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Students 3D Print and Test Fire Metal Rocket Engine

Students 3D Print and Test Fire Metal Rocket EngineAn October Sky-esque event took place recently: students at a university just test fired a metal rocket engine.

Except instead of sneaking into their parents’ machine shop and stealing railroad ties to make money, these students 3D printed their rocket engine.

It really is like something out of a movie. Students at the University of California, San Diego “built a rocket engine using a technique previously confined to NASA.

As Gizmag also notes, “this is the first such test of a printed liquid-fueled, metal rocket engine by any university in the world and the first designed and printed outside of NASA.”

The test, by the way, was successful, and experts think that 3D printing parts like these could be the next step in the commercialization of space–which could be greatly advanced by cheaper production techniques like 3D printing.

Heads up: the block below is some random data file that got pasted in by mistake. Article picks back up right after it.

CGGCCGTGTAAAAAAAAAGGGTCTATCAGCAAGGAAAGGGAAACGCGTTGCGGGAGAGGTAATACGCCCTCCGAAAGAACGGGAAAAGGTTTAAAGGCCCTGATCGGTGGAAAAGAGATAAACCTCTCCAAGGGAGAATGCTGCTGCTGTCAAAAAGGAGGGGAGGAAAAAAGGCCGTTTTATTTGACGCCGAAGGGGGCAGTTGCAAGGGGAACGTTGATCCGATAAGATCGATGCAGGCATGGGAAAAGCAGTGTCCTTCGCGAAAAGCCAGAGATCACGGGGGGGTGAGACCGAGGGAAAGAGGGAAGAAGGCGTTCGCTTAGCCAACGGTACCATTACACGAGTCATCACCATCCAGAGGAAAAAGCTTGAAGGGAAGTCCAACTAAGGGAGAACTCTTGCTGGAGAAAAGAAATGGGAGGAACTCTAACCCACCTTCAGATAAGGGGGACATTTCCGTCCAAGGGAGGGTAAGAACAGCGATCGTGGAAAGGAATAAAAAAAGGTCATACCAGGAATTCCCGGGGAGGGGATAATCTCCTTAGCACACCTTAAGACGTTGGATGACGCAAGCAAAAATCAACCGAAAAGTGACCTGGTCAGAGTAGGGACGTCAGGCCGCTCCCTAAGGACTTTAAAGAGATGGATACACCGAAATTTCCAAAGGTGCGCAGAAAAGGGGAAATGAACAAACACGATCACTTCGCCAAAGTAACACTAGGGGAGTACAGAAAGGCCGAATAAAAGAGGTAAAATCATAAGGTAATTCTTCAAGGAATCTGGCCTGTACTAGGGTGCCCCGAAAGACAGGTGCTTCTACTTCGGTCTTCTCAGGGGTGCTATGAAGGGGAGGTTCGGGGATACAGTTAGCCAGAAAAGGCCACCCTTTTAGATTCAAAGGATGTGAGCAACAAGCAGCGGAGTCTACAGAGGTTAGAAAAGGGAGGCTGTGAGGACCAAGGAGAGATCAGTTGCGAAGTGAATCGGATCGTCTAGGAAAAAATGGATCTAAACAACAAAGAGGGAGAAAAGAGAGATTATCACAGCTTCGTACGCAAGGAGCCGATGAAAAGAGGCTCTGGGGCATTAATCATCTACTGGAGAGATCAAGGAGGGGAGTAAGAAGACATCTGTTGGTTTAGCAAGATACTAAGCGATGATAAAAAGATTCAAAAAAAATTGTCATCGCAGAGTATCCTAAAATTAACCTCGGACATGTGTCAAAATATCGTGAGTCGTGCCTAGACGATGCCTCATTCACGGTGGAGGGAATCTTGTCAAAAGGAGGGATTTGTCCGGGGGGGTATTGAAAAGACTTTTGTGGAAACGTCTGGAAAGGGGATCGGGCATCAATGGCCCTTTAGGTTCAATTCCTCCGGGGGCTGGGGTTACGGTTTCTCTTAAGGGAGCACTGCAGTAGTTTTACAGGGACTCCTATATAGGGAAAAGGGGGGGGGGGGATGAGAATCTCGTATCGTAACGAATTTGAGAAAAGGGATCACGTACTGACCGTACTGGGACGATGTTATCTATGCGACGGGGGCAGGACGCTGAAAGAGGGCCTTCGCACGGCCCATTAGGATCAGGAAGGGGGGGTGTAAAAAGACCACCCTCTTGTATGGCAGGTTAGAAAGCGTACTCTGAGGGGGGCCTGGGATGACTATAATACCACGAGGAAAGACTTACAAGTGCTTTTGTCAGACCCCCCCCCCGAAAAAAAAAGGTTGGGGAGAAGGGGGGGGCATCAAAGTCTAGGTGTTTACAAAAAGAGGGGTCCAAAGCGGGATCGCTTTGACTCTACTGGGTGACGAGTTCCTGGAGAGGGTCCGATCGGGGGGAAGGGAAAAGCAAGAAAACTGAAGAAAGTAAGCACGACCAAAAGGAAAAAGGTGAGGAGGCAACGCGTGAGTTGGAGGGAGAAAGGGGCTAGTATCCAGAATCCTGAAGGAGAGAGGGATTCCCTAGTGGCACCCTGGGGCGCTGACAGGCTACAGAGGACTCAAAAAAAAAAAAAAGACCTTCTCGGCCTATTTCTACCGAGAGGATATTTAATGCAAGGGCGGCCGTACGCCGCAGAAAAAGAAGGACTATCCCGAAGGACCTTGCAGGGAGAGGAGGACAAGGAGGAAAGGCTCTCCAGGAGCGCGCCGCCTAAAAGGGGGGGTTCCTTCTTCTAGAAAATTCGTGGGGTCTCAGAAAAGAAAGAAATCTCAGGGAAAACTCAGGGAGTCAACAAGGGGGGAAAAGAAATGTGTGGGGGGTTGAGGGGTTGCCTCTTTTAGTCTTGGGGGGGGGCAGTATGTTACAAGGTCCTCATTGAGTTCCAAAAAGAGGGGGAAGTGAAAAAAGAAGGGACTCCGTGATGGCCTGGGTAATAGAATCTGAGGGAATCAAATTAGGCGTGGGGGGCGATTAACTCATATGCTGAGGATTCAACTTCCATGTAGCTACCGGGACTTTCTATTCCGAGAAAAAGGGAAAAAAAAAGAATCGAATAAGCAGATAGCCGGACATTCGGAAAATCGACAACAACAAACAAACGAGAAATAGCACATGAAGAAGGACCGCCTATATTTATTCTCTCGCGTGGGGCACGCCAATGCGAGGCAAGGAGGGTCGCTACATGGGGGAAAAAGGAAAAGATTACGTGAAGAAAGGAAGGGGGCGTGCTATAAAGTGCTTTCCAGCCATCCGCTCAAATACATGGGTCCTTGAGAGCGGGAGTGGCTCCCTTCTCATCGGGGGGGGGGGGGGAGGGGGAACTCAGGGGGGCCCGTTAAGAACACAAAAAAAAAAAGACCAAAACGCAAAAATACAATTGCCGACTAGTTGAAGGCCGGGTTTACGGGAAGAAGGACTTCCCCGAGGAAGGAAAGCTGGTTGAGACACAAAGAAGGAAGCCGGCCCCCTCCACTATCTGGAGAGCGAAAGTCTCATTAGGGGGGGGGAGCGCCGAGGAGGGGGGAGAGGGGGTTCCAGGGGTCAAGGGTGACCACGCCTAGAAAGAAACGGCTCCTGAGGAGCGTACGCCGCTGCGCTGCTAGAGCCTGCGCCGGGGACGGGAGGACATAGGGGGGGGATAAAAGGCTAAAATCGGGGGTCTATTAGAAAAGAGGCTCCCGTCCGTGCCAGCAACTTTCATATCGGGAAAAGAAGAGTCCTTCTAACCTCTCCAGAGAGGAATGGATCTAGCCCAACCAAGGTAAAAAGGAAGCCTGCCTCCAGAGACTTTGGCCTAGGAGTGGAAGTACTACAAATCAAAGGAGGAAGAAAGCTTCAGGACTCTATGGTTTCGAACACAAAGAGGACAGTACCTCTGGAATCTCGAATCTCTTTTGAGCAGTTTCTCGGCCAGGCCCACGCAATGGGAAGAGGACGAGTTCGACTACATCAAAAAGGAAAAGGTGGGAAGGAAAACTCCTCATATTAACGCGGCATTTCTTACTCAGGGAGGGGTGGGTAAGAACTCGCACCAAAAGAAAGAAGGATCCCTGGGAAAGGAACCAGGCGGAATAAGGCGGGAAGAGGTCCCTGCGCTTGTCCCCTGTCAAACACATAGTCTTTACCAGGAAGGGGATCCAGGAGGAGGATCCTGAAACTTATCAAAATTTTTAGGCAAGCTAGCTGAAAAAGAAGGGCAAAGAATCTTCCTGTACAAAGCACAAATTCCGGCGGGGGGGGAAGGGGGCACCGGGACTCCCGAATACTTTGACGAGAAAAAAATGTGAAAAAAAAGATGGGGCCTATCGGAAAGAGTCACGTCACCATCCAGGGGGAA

Our favorite part of this whole test? NASA covered a majority of the cost for the rocket, but the rest of the funds were covered by students with money from fundraisers like barbecues. So they didn’t only create a 3D printed rocket engine (an awesome piece of engineering)–they also raised the money using common fundraising techniques.

As we mentioned earlier, these students aren’t the first ones to create a 3D printed rocket engine. Just a couple of months ago, NASA fired up a rocket engine made with a 3D printer. Additionally, the European Space Agency has unveiled plans to “take 3D printing into the metal age,” in hopes that their parts can be used for jets, spacecraft, and fusion projects.

3D printing technology is cool enough on its own, but the fact that these students created and tested their own rocket part is just awesome. We’re excited for the future of 3D printing, and events like these only reinforce our thoughts about just how great manufacturing tech like this is.

A couple of videos below show 3D printed rocket engine technology at work. The first is from NASA, and the second is from UCSD (the students’ test):

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Photo credit: Gizmag

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